The FBI has backed down from its legal battle with Apple. In a court filing yesterday, the government said it obtained the necessary data from Syed Farook’s county government owned iPhone and “no longer requires the assistance from Apple.” According to the Department of Justice, it took less than a week for the government to successfully hack into the infamous iPhone 5c that for nearly a month was the subject of a heated public debate on encryption, law enforcement claims of “going dark,” and digital security law in the 21st century.
The government’s central claim in the San Bernardino litigation was that it couldn’t break into the phone without Apple’s help. But ever since February 16, when the DOJ first obtained a court order forcing Apple to write, cryptographically sign, and deliver new code to the iPhone, technology experts have frowned at that central FBI claim. On March 7, ACLU technologist Daniel Kahn Gillmor took the skepticism to the next level by publishing in full one method for hacking into the iPhone, effectively calling the FBI’s bluff.
Now, the DOJ has all but admitted that what it initially told the court was not true. The FBI broke into the phone without Apple’s help, meaning that the San Bernardino litigation is now moot.
What changed? Did the FBI just discover a means of hacking into the phone that it was previously unaware of, as it claims? Probably not. It’s much more likely that the government, having picked a fight it thought it could win, realized there was a very good chance it would lose this case, and chose to back down in the face of precedent that would forbid the government from using the All Writs Act to conscript technology companies into government surveillance service. What initially must have seemed like a slam-dunk for prosecutors intent on gaining history-changing legal precedent quickly morphed into a difficult public relations war pitting the FBI against not just digital security experts but also high-ranking former intelligence officials, who said the FBI’s demand was understandable from a law enforcement perspective but nonetheless dangerous and bad for the country.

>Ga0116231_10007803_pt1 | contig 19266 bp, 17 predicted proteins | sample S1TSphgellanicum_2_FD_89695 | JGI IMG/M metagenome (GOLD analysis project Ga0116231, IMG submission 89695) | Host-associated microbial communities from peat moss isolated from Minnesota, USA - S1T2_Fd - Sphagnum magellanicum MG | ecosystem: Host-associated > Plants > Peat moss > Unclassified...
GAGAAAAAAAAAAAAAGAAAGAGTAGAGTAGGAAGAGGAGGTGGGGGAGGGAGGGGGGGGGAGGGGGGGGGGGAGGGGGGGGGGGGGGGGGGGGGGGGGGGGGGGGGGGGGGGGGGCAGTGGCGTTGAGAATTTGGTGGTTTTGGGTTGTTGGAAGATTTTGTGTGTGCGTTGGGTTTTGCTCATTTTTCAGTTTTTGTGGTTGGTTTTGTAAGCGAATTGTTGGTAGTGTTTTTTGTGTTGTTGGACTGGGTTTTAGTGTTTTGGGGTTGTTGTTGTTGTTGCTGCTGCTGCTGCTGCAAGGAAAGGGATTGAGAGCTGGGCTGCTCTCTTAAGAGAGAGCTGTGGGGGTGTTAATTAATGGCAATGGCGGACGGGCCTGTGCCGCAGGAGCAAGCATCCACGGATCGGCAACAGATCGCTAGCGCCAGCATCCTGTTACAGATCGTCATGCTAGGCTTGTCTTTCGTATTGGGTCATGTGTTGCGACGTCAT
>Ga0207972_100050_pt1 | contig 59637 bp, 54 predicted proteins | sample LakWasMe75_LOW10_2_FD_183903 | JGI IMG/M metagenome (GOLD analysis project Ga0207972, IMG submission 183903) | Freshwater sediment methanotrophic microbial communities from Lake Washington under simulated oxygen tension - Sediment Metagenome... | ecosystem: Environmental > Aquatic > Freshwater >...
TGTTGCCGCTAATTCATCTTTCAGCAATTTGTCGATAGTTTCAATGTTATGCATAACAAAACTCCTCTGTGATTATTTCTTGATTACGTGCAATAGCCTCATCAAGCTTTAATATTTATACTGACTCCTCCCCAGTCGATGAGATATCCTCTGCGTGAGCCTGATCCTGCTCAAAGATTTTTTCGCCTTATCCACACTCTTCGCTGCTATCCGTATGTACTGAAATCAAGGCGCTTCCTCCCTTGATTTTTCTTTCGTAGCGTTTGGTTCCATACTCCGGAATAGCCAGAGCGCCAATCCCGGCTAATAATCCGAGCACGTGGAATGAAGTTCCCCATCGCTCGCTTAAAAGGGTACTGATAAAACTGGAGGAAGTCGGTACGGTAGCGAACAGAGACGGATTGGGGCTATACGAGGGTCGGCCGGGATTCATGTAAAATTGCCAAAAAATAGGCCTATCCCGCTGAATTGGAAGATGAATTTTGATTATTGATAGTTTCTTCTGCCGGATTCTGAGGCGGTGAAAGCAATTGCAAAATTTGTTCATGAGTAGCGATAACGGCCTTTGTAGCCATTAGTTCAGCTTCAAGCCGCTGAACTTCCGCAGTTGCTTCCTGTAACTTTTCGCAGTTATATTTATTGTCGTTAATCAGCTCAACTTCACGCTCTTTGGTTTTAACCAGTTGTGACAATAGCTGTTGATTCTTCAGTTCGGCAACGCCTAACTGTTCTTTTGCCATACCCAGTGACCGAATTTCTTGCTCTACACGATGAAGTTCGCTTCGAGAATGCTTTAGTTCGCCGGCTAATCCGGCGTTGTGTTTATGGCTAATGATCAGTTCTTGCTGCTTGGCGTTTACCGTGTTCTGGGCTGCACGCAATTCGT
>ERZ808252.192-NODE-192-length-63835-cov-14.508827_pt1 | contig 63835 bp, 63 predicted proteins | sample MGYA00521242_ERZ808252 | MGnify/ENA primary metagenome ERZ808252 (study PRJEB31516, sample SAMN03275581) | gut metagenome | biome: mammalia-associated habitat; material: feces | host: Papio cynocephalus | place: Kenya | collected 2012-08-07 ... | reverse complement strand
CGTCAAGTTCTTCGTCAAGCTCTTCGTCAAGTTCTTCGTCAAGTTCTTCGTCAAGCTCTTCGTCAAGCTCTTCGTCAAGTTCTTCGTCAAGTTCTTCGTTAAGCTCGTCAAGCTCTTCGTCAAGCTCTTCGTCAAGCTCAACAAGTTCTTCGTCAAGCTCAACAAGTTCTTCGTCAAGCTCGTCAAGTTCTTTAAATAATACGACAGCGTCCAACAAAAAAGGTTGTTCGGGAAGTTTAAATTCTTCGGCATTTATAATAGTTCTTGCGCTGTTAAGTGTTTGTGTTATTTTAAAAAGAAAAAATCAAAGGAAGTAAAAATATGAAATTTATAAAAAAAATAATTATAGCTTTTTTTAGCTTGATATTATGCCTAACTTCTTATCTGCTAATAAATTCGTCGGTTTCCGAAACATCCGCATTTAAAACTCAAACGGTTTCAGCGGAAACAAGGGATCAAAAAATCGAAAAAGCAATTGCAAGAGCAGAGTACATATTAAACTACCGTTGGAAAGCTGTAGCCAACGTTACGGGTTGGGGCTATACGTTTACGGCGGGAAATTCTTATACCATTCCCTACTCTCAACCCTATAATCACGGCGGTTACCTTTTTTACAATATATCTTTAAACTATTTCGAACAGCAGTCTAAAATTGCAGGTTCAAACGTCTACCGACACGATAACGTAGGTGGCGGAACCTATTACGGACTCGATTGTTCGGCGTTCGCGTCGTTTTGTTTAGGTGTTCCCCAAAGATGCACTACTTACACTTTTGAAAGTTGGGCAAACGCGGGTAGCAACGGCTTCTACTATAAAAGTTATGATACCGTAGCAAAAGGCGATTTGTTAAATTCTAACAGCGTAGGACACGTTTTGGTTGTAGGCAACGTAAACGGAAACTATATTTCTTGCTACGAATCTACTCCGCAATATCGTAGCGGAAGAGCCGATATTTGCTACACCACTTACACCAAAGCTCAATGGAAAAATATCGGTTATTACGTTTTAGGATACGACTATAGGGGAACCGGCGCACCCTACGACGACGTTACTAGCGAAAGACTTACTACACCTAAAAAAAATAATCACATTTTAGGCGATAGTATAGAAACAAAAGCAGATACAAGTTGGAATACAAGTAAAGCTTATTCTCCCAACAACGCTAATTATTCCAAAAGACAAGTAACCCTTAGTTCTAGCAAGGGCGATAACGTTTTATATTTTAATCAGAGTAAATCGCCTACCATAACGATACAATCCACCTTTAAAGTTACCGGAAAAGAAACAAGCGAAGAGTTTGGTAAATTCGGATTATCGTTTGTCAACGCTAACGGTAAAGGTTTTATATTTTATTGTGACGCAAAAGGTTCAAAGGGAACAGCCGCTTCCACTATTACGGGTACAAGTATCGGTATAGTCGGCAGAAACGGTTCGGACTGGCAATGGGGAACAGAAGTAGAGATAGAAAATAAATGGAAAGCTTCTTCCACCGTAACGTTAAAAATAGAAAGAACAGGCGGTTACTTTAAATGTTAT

What now? The FBI and other law enforcement agencies aren’t likely to give up their fight against secure technology. So while this is a temporary victory, we’ve got to remain vigilant, both in the courts and in congress, where some legislators continue to insist that—contra the basic laws of mathematics—they can reach a political compromise to enable police access to otherwise secure technologies. But if this FBI/Apple fight is any indication, law enforcement faces an uphill battle in its bid to convince the public and legislators that it can defy the laws of math. And that’s a very good thing.